You have a lot on your plate during pregnancy. And with your pregnancy cravings and extra nutritional needs, you can take that sentence literally and figuratively. What you eat and your nutrition during pregnancy can be a little overwhelming. How much weight should you gain from week to week? Which foods should you avoid? What kinds of food should you eat more of? Which prenatal supplement should you choose?
Your body is going to do everything it can to help you grow and deliver a healthy baby—but it is up to you to give your body what it needs to do so. There are many different vitamins, minerals, and other micronutrients you will need to support your health and the health of your developing baby. And you should do everything you can to get those nutrients.
Overview of nutrition during pregnancy
A healthy diet during pregnancy is a must. But beyond eating fruits and veggies, you will need a quality prenatal supplement to fill any nutritional gaps you might have. You may already eat a diet that has a good amount of nutrients like folate, calcium, choline, iron, and zinc. But you need more than the average person because you are carrying another person.
This is where a prenatal supplement comes in. Unfortunately, most women have diets that do not meet the needs of the growing baby and the changes that come with pregnancy—maternal undernutrition contributes to 800,000 neonatal deaths annually due to low birthweight. And nutrient deficiencies underlie approximately 3.1 million child deaths every year. The importance of prenatal nutrition cannot be understated. As such, The American College of Obstetricians and Gynecologists, the National Institutes of Health, and the Center for Disease Control all recommend that a woman should start taking a prenatal vitamin BEFORE she becomes pregnant.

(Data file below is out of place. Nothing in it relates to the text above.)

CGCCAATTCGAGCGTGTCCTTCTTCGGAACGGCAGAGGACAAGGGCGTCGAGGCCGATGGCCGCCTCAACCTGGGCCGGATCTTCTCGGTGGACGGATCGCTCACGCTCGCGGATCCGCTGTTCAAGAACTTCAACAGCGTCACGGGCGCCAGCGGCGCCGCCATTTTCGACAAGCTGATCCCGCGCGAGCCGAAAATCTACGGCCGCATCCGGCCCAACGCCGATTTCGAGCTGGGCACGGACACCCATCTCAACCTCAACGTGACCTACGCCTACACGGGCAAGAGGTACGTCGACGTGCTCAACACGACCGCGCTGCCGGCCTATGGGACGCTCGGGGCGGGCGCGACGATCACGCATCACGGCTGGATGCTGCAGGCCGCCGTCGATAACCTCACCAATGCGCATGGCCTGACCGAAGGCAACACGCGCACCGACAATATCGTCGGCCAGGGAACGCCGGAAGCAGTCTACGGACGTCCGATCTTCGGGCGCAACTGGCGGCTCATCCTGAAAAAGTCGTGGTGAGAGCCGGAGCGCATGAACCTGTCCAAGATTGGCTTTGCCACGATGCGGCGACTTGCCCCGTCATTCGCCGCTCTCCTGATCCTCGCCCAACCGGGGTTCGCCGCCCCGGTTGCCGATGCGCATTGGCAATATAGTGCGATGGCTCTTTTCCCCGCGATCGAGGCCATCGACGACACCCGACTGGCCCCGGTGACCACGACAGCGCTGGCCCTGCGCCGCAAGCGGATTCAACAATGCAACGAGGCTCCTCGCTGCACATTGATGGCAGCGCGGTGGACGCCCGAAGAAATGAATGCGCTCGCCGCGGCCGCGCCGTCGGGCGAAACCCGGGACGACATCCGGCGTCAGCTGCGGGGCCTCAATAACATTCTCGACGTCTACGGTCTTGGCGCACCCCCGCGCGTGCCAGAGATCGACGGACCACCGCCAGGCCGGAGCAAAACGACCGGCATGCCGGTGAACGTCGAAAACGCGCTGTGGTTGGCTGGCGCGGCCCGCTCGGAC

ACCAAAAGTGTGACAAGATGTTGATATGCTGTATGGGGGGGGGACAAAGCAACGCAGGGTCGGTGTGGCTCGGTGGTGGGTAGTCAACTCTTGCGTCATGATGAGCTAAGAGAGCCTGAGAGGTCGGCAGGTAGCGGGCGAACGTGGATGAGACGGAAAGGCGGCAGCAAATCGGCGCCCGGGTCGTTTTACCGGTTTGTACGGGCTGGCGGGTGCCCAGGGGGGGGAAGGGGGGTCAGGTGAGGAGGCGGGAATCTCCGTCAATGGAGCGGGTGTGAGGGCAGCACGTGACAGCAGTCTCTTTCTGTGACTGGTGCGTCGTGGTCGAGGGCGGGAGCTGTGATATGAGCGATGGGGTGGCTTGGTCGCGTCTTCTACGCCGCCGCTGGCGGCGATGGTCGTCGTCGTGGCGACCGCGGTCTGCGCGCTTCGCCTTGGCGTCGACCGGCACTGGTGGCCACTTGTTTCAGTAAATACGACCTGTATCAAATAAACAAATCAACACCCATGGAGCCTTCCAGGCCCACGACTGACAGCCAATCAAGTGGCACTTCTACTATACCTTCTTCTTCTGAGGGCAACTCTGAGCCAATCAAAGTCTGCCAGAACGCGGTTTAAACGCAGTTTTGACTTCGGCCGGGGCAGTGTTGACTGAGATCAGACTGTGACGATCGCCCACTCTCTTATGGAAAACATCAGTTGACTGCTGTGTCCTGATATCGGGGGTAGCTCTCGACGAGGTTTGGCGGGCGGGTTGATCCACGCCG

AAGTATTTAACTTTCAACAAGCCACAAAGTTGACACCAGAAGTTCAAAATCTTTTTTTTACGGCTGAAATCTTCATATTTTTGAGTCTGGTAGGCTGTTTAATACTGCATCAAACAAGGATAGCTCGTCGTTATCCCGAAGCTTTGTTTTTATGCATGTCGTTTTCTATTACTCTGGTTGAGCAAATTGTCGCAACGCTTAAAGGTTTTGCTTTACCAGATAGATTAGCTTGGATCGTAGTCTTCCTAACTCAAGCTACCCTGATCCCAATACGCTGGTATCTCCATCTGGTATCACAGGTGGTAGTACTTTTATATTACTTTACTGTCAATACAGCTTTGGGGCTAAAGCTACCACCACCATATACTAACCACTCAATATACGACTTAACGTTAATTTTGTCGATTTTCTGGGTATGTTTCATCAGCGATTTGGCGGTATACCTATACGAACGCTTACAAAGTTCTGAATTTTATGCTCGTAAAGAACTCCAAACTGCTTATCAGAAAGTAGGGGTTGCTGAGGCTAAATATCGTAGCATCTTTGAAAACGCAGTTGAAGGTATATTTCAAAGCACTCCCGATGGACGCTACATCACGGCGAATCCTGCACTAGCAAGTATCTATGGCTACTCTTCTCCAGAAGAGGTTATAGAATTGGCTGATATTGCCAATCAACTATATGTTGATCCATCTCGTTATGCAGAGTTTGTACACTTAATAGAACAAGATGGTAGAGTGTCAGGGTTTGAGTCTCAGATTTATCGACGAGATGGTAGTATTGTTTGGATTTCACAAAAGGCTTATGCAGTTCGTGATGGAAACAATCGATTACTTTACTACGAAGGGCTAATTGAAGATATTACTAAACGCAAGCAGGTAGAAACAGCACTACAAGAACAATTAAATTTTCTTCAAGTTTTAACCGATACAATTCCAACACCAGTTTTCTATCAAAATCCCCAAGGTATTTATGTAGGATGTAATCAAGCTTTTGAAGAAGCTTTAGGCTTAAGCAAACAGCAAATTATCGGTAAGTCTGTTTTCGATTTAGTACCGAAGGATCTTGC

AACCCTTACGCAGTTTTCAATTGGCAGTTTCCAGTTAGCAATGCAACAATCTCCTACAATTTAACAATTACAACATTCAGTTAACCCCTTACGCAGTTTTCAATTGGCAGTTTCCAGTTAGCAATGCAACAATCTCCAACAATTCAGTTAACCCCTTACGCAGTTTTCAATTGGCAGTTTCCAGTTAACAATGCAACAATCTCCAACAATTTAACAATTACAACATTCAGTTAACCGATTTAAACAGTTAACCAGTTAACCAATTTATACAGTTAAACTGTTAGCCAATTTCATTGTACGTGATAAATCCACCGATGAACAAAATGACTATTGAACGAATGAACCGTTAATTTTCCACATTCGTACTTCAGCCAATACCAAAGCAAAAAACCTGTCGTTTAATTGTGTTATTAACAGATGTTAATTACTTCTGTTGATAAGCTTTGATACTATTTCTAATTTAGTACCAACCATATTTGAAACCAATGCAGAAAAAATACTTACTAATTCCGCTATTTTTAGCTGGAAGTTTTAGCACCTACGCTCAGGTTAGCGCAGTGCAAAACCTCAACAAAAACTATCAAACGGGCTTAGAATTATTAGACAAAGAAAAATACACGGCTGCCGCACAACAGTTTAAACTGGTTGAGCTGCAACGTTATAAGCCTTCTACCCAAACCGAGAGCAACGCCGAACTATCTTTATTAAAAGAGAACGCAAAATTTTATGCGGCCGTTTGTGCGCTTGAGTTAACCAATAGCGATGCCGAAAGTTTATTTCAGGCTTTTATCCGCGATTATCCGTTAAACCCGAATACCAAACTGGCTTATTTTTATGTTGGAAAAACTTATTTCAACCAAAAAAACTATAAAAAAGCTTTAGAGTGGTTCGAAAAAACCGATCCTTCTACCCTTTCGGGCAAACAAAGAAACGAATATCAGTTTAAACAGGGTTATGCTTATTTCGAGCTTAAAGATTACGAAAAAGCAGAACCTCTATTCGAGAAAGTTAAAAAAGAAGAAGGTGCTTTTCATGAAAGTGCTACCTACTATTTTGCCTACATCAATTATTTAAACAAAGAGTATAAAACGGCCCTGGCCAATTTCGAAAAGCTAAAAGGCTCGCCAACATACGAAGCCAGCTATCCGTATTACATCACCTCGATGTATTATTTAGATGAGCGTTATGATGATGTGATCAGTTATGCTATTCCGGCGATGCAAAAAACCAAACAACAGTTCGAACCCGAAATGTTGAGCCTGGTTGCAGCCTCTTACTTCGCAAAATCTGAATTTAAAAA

The first six weeks of pregnancy are a crucial development period. It is during this time that your nutritional well-being will make a huge impact on your baby’s development. Yet, most women do not even realize they are pregnant until after six weeks. The Center for Disease Control reports that 45% of all pregnancies in the US are unintended. By taking a prenatal vitamin before you conceive, your baby is better protected against defects and deficiencies.
What are some of the most important nutrients?
Prenatal nutrition is not just hearsay. In a study conducted by the University of California Davis’ MIND Institute, researchers found that women who did not take a prenatal prior to and during the first month of pregnancy had nearly twice the risk of having a child on the autism spectrum. And according to the Center for Disease Control reports that 1 in every 33 babies in the US is affected by a birth defect.
Of the many nutrients you will need, there are three that should be at the top of your list. They are absolutely essential—folate, calcium, and choline. These nutrients play an integral role in your pregnancy and recovery after childbirth and are critical for the development of your baby. These three nutrients help reduce birth defects and risk of complications during and after pregnancy. With that, you need to know their powerful effects, where you can get them, and the risks of being deficient.
Folate is a B vitamin that is one of the most critical vitamins during pregnancy. It is also referred to as folic acid (the synthetic form of folate). While you are pregnant, your body requires extra blood volume in order to support your baby. Folate helps support this increase, as well as cells needed for fetal development. It is essential for DNA formation and new tissue growth.
You will hear a lot about folate before and during your pregnancy. Your OBGYN will tell you to make sure to get folate from your prenatal supplement. It is an essential pregnancy nutrient. You need 800 mcg/day during pregnancy.
Folate vs. folic acid